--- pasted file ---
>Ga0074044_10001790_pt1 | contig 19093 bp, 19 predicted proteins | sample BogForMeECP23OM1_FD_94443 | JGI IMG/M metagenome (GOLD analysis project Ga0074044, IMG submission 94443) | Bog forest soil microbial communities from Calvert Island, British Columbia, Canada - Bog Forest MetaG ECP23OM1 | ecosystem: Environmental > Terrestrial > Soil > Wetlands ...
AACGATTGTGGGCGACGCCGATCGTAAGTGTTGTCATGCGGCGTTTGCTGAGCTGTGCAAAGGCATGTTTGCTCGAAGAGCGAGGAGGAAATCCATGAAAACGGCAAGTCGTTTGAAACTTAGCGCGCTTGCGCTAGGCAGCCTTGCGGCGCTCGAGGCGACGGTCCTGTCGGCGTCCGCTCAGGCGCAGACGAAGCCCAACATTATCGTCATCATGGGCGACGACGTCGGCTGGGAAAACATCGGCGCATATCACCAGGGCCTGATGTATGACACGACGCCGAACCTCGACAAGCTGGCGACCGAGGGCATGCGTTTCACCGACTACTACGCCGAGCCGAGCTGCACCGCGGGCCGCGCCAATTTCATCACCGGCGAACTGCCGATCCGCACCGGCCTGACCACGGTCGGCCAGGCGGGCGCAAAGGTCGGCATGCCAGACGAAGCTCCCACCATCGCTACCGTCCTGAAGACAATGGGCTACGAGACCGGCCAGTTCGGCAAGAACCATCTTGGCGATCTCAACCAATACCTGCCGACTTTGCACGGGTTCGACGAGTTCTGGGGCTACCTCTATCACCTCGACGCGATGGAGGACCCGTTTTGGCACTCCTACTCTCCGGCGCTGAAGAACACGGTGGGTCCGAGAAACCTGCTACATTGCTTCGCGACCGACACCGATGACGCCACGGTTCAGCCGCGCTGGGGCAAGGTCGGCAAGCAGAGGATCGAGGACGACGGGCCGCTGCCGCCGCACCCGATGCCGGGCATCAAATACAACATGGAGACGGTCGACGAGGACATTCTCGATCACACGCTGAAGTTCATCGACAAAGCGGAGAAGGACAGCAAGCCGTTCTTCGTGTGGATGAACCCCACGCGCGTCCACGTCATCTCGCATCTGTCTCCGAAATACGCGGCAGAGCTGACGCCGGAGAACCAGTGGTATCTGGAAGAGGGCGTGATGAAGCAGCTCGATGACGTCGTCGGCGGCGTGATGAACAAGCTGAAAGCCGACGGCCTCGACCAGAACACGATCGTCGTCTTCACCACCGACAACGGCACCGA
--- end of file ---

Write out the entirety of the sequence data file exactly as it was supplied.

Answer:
>Ga0074044_10001790_pt1 | contig 19093 bp, 19 predicted proteins | sample BogForMeECP23OM1_FD_94443 | JGI IMG/M metagenome (GOLD analysis project Ga0074044, IMG submission 94443) | Bog forest soil microbial communities from Calvert Island, British Columbia, Canada - Bog Forest MetaG ECP23OM1 | ecosystem: Environmental > Terrestrial > Soil > Wetlands ...
AACGATTGTGGGCGACGCCGATCGTAAGTGTTGTCATGCGGCGTTTGCTGAGCTGTGCAAAGGCATGTTTGCTCGAAGAGCGAGGAGGAAATCCATGAAAACGGCAAGTCGTTTGAAACTTAGCGCGCTTGCGCTAGGCAGCCTTGCGGCGCTCGAGGCGACGGTCCTGTCGGCGTCCGCTCAGGCGCAGACGAAGCCCAACATTATCGTCATCATGGGCGACGACGTCGGCTGGGAAAACATCGGCGCATATCACCAGGGCCTGATGTATGACACGACGCCGAACCTCGACAAGCTGGCGACCGAGGGCATGCGTTTCACCGACTACTACGCCGAGCCGAGCTGCACCGCGGGCCGCGCCAATTTCATCACCGGCGAACTGCCGATCCGCACCGGCCTGACCACGGTCGGCCAGGCGGGCGCAAAGGTCGGCATGCCAGACGAAGCTCCCACCATCGCTACCGTCCTGAAGACAATGGGCTACGAGACCGGCCAGTTCGGCAAGAACCATCTTGGCGATCTCAACCAATACCTGCCGACTTTGCACGGGTTCGACGAGTTCTGGGGCTACCTCTATCACCTCGACGCGATGGAGGACCCGTTTTGGCACTCCTACTCTCCGGCGCTGAAGAACACGGTGGGTCCGAGAAACCTGCTACATTGCTTCGCGACCGACACCGATGACGCCACGGTTCAGCCGCGCTGGGGCAAGGTCGGCAAGCAGAGGATCGAGGACGACGGGCCGCTGCCGCCGCACCCGATGCCGGGCATCAAATACAACATGGAGACGGTCGACGAGGACATTCTCGATCACACGCTGAAGTTCATCGACAAAGCGGAGAAGGACAGCAAGCCGTTCTTCGTGTGGATGAACCCCACGCGCGTCCACGTCATCTCGCATCTGTCTCCGAAATACGCGGCAGAGCTGACGCCGGAGAACCAGTGGTATCTGGAAGAGGGCGTGATGAAGCAGCTCGATGACGTCGTCGGCGGCGTGATGAACAAGCTGAAAGCCGACGGCCTCGACCAGAACACGATCGTCGTCTTCACCACCGACAACGGCACCGA